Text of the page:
Anonymous Dutch painter, very start 17th century
Portrait of a man
On the backside in the upper right corner the sitter is identified in an old hand writing as “Gaston de Foix”
Oil on panel : 108,2 X 79,4 cm
Unsigned, dated upper right 1606 under the coat of arms
Frame : 120,3 X 92,7 cm
About Gaston de Foix
Gaston de Foix, Duc de Nemours (1489 – 1512), also known as The Thunderbolt of Italy, was a French military commander noted mostly for his brilliant and impetuous six-month campaign from 1511 to 1512 during the War of the League of Cambrai.
The War of the League of Cambrai, sometimes known as the War of the Holy League was a major conflict in Italy fought from 1508 to 1516. It was a crazy war in which the allies constantly changed sides.
Pope Julius II, intending to restrain Venetian influence in Northern Italy, had created the League of Cambrai, as an anti-Venetian alliance with Louis XII of France. But by 1510 Julius allied himself with Venice against France in the Holy League, which drove the French from Italy in 1512. Then the Venetians formed an alliance with the new French king, Francis I, against the pope. The war finally ended with treaties which would essentially return the map of Italy to the status quo of 1508.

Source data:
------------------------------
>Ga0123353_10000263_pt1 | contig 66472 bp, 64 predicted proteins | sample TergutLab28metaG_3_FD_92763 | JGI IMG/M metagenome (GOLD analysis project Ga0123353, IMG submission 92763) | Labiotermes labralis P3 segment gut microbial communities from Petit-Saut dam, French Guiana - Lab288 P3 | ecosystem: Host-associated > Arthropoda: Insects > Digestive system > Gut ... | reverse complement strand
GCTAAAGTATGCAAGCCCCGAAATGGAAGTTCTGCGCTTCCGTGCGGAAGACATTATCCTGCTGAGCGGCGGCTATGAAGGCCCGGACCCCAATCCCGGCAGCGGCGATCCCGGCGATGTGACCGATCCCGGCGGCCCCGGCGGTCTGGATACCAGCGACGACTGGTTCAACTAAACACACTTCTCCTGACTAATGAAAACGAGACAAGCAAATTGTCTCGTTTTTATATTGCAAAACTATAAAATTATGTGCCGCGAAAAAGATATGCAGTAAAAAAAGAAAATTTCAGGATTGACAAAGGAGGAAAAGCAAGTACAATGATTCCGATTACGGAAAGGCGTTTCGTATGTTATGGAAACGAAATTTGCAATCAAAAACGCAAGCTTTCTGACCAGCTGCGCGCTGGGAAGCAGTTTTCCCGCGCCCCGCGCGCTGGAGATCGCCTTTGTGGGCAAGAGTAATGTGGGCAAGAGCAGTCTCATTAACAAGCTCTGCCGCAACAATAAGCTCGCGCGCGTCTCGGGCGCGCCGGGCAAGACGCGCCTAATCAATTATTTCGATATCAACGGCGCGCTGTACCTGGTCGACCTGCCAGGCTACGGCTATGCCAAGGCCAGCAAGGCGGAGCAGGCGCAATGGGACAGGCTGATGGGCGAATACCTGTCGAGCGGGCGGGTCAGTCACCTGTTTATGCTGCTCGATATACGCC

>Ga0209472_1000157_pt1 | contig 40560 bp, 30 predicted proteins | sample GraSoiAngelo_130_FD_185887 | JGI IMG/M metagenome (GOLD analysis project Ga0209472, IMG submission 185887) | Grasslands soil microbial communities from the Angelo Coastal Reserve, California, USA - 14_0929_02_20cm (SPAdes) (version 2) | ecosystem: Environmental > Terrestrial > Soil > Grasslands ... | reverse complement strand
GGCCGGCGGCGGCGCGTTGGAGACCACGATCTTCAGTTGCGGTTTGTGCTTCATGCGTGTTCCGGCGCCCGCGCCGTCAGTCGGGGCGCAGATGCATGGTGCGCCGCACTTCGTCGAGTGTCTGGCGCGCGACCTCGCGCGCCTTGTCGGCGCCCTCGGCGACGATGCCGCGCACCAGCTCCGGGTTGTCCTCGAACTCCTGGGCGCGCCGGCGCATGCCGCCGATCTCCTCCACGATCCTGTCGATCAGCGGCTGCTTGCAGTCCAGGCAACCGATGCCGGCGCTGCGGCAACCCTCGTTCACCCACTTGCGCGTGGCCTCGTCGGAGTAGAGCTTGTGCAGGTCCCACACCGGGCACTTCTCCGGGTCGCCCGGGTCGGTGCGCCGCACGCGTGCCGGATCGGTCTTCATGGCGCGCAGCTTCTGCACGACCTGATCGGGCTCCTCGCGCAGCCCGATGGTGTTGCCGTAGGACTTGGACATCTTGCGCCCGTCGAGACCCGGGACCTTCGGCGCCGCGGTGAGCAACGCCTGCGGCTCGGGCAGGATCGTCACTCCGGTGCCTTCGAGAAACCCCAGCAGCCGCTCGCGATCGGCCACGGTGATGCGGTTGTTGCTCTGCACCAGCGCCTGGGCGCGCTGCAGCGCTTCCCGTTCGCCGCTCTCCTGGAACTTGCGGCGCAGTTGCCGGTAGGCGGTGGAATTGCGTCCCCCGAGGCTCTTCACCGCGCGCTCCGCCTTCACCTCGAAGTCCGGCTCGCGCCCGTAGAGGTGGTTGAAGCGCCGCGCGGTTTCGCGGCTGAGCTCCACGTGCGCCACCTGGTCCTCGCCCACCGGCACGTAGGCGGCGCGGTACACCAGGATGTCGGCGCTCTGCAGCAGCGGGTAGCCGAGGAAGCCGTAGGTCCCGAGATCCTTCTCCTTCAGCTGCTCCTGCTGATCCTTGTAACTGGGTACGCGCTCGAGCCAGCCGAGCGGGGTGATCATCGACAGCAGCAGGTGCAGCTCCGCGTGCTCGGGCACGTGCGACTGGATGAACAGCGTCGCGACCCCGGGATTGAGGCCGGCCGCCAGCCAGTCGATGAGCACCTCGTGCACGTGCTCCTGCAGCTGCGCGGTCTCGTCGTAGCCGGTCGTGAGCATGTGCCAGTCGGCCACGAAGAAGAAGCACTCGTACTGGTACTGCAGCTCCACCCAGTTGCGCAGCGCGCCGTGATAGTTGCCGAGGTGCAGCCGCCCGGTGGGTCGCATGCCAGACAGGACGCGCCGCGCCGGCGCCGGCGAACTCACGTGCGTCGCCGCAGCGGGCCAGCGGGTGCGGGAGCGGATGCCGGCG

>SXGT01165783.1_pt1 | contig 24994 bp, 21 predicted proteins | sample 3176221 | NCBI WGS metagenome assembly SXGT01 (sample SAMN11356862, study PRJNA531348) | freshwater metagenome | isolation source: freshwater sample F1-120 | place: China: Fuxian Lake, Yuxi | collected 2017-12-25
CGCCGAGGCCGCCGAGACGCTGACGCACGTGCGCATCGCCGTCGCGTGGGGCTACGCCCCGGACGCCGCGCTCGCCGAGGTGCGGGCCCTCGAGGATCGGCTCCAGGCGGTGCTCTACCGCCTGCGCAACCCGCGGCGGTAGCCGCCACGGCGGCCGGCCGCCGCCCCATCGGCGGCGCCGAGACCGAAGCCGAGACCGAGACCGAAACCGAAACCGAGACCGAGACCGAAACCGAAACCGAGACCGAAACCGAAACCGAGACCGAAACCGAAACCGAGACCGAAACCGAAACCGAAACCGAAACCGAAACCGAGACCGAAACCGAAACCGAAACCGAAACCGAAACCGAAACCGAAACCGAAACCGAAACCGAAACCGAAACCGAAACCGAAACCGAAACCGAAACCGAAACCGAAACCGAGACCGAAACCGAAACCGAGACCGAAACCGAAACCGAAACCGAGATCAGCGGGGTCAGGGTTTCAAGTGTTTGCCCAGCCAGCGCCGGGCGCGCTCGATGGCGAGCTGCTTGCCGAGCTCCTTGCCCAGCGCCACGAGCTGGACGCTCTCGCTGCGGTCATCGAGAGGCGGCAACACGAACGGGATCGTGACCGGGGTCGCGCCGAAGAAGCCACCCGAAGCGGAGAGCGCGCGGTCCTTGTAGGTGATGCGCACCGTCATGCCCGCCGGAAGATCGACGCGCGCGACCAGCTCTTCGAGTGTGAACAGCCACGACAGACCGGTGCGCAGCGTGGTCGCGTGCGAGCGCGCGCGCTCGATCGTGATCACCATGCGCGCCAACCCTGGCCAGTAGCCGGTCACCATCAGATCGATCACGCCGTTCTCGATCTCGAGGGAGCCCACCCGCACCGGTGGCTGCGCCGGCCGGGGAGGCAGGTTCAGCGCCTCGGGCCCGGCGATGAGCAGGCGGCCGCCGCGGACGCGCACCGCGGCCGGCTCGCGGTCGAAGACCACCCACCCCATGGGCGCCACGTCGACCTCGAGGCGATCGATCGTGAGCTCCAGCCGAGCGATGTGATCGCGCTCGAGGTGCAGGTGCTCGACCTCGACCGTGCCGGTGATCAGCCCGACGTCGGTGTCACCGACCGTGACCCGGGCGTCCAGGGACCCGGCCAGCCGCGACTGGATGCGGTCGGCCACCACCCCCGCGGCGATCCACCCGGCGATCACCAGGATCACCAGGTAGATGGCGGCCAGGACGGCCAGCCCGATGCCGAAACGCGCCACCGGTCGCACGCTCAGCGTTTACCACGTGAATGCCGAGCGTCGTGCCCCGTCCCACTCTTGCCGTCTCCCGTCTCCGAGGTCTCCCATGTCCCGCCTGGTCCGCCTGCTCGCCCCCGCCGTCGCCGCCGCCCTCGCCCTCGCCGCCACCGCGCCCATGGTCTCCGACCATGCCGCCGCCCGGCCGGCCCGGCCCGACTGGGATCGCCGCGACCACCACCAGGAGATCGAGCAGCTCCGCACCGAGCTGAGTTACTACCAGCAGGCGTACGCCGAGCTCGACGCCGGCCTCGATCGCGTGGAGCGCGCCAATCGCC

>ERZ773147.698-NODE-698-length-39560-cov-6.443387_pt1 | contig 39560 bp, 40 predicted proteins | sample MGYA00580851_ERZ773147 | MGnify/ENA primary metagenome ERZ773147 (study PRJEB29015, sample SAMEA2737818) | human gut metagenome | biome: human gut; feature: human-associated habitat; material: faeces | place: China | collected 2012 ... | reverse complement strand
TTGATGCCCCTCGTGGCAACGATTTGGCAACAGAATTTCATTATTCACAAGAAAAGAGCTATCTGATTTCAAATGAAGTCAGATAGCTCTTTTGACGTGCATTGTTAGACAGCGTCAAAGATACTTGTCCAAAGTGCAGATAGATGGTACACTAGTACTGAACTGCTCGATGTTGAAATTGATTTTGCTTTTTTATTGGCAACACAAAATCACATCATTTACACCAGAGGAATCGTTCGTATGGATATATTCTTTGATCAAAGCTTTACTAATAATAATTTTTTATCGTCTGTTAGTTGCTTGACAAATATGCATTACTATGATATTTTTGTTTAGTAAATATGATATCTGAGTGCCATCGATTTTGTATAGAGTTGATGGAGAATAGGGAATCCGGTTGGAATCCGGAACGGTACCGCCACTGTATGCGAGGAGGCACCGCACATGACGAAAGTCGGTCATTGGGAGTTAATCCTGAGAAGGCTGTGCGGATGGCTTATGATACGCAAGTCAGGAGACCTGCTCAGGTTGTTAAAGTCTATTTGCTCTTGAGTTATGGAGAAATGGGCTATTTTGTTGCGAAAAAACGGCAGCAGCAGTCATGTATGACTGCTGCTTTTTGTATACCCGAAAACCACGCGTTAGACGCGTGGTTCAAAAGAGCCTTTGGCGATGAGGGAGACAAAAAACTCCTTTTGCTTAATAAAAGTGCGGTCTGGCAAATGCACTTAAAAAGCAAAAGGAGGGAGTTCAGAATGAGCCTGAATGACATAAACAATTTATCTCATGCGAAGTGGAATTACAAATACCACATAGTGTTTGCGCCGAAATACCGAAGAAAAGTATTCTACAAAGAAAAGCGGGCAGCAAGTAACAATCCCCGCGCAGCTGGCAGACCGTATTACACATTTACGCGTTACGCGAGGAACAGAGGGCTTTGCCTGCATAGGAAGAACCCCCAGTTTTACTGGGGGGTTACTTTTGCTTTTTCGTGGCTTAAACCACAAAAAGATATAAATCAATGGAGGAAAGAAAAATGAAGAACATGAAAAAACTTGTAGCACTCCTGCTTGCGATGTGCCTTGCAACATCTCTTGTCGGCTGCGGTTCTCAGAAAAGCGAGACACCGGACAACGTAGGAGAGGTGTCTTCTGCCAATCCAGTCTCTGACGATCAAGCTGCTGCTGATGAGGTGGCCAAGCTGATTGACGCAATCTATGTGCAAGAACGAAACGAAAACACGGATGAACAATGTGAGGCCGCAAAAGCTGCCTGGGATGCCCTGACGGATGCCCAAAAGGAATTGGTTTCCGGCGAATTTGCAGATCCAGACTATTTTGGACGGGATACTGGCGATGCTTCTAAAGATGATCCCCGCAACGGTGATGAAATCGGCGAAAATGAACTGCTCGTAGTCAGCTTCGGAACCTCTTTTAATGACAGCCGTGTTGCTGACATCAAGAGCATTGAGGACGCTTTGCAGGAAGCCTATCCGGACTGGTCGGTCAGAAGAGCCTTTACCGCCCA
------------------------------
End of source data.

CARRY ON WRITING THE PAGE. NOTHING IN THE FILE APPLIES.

In 1511 Gaston arrived in Italy as a new commander at the age of 21. His presence and energy shifted the conflict into much higher levels of activity. First he beat the Papal-Spanish army that besieged the French in Bologna. After this he defeated the Venetians at Brescia. Finally heading for Ravenna he met again the Papal-Spanish forces. He beat them in a huge battle, but was himself killed while pursuing the fleeing enemy. After his death the French were chased from Italy.
About our painting
It is remarkable that at some stage a typically Dutch portrait from 1606 has been identified as a French warlord, active in Italy, who died almost a century earlier.
I have not been able to make a link between Gaston de Foix and the Dutch Republic but for some strange reason the Rijksmuseum in Amsterdam possesses also a 17th century “portrait” of him.
Why should you buy this painting?
Because you love the archaic style of these portraits of immobile, sturdy, frozen noblemen.